$200bn of credit card transactions will not meet PCI Security Standards in 2007

ExaProtect calculates that over $200 billion in consumer and business credit card transactions made during 2007 will not meet the data security standards managed by the Payment Card Industry (PCI) Security Standards Council.

Despite moves by the PCI Security Standards Council to encourage larger retailers and other organizations to demonstrate compliance with its 12-point Data Security Standard, half of the world’s largest merchants are not yet compliant. Furthermore, many retailers do not have a timetable for achieving compliance in place before the anticipated June 2007 deadline.

ExaProtect says this puts transactions with a value exceeding $200 billion potentially at risk. To put this figure in perspective:

” A $200bn stack of one-dollar bills would be over 20,000km high: equivalent to travelling halfway around the Earth’s equator
” It is more than the cost of the Space Shuttle program from inception in 1969 to its planned retirement in 2010 ($174bn)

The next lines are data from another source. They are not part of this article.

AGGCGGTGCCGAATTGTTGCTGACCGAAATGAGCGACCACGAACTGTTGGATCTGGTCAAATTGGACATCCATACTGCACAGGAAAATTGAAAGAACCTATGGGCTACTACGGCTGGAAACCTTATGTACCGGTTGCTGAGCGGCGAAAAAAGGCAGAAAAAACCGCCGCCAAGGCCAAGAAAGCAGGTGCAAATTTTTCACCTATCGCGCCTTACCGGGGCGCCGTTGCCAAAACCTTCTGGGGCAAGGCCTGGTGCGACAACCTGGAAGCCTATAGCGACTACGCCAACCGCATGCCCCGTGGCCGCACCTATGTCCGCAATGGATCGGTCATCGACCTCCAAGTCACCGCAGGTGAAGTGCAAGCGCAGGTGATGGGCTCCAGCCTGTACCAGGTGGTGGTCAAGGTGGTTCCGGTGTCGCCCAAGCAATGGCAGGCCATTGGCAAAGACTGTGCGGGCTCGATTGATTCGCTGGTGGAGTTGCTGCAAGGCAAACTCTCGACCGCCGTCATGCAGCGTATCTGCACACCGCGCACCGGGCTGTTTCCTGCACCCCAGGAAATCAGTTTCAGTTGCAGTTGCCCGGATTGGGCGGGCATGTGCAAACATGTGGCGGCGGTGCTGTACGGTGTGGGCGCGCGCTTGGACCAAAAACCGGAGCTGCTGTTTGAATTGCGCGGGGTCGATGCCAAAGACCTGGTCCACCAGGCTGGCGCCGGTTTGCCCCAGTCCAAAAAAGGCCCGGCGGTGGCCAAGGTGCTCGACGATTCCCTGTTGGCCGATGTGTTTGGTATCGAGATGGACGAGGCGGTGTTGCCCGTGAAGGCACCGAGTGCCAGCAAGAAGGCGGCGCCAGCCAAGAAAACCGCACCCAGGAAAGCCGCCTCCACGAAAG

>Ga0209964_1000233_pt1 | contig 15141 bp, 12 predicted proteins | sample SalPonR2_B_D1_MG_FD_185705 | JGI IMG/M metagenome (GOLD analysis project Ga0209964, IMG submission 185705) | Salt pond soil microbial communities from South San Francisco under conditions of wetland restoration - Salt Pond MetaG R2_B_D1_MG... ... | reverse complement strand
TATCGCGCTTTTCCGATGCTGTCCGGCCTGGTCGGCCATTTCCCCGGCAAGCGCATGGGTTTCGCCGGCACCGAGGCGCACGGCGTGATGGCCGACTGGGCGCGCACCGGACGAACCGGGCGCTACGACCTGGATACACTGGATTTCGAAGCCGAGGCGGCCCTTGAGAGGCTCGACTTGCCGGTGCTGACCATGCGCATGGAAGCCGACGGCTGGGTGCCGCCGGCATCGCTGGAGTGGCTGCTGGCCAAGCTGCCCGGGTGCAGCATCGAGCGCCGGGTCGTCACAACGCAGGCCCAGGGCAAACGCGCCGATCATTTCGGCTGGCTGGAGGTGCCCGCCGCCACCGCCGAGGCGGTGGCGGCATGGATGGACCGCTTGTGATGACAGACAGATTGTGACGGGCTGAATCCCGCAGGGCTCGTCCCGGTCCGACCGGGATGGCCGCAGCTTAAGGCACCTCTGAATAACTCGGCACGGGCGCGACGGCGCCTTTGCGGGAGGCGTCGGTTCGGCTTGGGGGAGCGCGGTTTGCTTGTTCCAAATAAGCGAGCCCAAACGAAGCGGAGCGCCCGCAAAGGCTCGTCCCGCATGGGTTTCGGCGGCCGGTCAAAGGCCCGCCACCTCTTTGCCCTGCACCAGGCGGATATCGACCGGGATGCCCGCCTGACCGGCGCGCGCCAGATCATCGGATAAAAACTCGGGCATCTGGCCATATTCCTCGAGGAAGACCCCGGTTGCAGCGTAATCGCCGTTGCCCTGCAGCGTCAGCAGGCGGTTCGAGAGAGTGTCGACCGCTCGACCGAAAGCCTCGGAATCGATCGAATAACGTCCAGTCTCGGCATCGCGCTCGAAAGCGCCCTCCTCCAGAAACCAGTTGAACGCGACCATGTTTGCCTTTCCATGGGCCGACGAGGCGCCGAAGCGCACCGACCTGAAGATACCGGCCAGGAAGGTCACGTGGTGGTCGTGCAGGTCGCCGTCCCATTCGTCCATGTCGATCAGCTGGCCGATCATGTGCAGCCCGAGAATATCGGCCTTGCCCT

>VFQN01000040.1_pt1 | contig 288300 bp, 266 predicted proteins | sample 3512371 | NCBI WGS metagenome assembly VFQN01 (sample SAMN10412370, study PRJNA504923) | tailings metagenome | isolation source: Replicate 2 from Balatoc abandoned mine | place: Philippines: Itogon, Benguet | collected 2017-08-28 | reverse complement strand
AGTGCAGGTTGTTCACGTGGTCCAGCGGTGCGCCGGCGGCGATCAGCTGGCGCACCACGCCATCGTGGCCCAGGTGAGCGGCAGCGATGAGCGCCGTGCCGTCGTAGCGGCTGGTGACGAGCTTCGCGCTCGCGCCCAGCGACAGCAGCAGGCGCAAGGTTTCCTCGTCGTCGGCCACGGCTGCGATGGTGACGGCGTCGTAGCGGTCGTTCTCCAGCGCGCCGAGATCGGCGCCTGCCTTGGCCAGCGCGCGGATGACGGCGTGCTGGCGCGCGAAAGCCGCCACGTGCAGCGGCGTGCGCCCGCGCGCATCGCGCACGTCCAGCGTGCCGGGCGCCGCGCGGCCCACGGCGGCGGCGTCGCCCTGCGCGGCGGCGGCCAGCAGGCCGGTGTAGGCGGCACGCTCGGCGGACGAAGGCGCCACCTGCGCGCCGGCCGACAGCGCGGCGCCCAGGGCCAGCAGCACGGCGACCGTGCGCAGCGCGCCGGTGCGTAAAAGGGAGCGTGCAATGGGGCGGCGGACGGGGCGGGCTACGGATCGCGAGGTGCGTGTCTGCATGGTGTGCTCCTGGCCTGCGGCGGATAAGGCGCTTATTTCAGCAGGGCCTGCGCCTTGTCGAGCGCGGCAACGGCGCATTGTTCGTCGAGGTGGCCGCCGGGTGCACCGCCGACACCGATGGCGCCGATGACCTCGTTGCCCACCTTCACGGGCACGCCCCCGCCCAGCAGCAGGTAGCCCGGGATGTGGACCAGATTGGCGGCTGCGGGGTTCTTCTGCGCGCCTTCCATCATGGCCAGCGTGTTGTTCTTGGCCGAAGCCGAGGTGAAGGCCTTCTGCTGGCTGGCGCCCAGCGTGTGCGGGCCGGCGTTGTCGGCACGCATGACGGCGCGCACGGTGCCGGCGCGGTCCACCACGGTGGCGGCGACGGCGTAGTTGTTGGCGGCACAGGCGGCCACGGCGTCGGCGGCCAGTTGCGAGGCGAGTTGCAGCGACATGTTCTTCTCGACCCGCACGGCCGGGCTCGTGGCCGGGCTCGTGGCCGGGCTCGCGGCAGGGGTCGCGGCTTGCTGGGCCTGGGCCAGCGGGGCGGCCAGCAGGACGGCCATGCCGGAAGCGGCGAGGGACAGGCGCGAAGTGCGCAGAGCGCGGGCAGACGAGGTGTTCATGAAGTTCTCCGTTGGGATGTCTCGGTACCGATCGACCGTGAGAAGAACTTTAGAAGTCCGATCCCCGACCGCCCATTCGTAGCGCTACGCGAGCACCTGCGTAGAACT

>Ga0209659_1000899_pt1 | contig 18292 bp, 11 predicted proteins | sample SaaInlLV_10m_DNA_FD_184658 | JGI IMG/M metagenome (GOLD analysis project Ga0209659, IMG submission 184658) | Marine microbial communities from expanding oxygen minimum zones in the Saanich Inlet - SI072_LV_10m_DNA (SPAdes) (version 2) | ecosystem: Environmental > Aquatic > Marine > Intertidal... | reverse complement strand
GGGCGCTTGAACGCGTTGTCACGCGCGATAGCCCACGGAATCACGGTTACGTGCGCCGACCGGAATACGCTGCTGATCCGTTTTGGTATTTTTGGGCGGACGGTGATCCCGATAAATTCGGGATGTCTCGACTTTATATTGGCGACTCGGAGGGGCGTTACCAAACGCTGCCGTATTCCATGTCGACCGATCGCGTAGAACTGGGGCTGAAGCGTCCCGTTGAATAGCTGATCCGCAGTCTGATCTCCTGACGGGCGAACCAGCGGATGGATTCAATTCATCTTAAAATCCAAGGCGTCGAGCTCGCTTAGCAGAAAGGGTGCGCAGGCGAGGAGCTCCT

” It is more than double the estimated cost of the International Space Station ($100bn)
” An end-to-end chain of one-dollar bills would stretch to the moon and back, 40 times (over 31 million kilometres)

The world’s largest retailers and merchants take over 1.5 billion credit card transactions annually. Leading payments company Visa has 230 merchants that each process over 6 million transactions per year, with similar data from rivals – yet less than half can demonstrate PCI compliance.

Jean-Fran?§ois Dechant, CEO of ExaProtect said: “It’s incredible to think that such a vast amount of transactions and payments will not meet compliance standards over the coming year. Yet the compliance demands are not unreasonable given what’s at stake, and the number and sophistication of security threats today.

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